If your business hinges on its data, then imagine what would happen if you were to lose it all—every client database, all your financial records—all of it. A disaster could also knock out your network for hours, days, or even weeks, leaving you unable to access email or any files stored remotely.
A natural disaster could destroy your physical offices and everything within. A virus could leave your servers crippled. However, a quality emergency recovery plan will help to mitigate all these disasters and recover quickly in a reasonable amount of time. Not having one, though, may leave you unable to recover quickly—or at all.
Without a quality recovery plan, you could easily lose everything you’ve built with your company overnight, and since manmade threats are becoming more and more pervasive, there’s a good likelihood that you’ll eventually be hit with a crippling disaster sooner rather than later.
According to the National Archives and Records Administration, more than 90 percent of companies that experience at least seven days of data center downtime go out of business within a year. 68% of SMBs don’t have a disaster recovery plan (source: Nationwide Insurance).
So why should you prioritize disaster recovery planning? Here are four reasons:

  1. 96% of businesses with a disaster plan in place fully recover operations. In other words, a plan could, and probably will, save your business.
  2. Much like insurance, a recovery plan can provide you with peace of mind. By having one in place, that’s just one less thing you’ll have to worry about and you’ll be able to focus on other priorities.
  3. While you may want to believe that only big corporations must deal with disasters, especially the manmade ones, this is sadly not the case. Even though big companies have enough of a cash buffer to manage any of the related costs, small businesses are much less likely to have the kind of spare cash lying around to fix these issues. This makes it more imperative for small businesses to be proactive and BE PREPARED. These issues can be expensive for small businesses; anywhere between $137 to $427 per minute (Source: Carbonite).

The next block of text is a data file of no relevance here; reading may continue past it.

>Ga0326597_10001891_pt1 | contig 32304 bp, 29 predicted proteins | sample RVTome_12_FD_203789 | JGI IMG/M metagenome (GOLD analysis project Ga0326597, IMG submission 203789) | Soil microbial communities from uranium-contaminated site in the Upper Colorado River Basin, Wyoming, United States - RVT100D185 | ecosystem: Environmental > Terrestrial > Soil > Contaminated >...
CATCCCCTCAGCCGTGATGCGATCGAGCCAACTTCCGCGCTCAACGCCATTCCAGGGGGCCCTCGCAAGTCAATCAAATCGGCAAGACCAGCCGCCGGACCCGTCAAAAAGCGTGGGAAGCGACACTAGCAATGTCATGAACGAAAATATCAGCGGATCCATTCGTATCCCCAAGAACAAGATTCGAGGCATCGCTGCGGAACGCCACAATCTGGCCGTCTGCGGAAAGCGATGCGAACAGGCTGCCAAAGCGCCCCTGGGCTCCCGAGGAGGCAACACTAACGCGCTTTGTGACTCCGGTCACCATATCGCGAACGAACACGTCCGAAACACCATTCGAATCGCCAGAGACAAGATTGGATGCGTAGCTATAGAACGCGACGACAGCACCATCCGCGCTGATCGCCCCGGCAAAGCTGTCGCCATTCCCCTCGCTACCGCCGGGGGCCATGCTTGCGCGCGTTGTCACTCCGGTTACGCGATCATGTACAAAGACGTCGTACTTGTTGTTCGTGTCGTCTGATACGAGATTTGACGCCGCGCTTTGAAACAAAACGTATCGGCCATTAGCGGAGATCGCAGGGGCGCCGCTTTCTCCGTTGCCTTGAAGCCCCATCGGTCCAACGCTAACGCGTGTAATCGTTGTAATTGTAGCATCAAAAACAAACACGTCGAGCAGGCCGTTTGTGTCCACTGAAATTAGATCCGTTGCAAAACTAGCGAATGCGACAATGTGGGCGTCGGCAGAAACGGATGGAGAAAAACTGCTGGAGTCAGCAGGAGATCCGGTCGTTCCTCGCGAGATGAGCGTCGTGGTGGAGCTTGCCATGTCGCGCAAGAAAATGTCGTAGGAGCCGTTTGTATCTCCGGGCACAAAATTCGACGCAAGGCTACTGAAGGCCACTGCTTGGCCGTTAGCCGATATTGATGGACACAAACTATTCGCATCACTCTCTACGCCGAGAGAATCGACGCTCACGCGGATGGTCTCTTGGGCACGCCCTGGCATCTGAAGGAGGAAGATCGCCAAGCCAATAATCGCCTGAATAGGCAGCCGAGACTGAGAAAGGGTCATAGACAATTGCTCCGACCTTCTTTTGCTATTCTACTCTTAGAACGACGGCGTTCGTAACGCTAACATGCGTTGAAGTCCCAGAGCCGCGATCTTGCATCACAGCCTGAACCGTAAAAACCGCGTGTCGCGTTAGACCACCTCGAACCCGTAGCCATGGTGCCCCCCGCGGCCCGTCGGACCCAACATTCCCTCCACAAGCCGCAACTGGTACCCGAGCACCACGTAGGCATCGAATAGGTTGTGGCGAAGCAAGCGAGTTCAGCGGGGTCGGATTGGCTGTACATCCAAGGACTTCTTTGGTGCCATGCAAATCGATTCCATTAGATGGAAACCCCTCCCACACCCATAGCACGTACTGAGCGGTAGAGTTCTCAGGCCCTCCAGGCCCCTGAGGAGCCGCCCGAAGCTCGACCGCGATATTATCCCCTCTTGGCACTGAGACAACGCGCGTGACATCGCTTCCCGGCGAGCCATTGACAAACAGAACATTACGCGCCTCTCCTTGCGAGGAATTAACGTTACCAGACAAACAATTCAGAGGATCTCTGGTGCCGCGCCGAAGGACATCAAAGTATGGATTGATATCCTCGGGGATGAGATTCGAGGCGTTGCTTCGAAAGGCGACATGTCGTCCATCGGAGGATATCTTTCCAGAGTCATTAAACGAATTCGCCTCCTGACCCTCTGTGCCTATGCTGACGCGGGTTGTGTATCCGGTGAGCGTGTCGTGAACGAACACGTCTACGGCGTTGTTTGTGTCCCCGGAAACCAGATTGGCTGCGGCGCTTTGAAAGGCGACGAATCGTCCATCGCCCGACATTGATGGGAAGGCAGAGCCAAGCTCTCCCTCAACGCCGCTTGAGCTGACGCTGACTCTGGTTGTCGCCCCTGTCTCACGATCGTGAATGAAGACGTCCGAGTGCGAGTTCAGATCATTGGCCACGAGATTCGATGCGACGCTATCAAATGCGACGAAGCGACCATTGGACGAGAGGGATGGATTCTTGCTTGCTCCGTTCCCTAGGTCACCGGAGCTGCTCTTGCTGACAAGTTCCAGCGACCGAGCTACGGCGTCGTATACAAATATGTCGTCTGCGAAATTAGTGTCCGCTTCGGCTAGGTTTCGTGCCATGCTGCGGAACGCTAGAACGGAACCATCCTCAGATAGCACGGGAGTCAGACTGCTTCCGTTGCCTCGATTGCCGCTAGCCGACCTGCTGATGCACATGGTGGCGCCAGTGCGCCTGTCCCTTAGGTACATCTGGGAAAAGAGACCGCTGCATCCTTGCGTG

4. Most of all, a recovery plan will simply reduce any downtime caused by these disasters and ensure that you retain access to your data when anything from human error to hardware failure hits your business. According to Dynamic Technologies, hardware failures cause 45% of total unplanned downtime. This is followed by the loss of power (35%), software failure (34%), data corruption (24%), external security breaches (23%), and accidental user error (20%). When we think of hardware failure, floods, fires, and earthquakes come to mind, but all it takes is one bad choice by one of your employees to put your data at risk. Computer systems themselves aren’t perfect. Even with a 99% uptime guarantee, there is always that 1%, and planning for that eventuality may save your business and allow you to recover faster during these situations.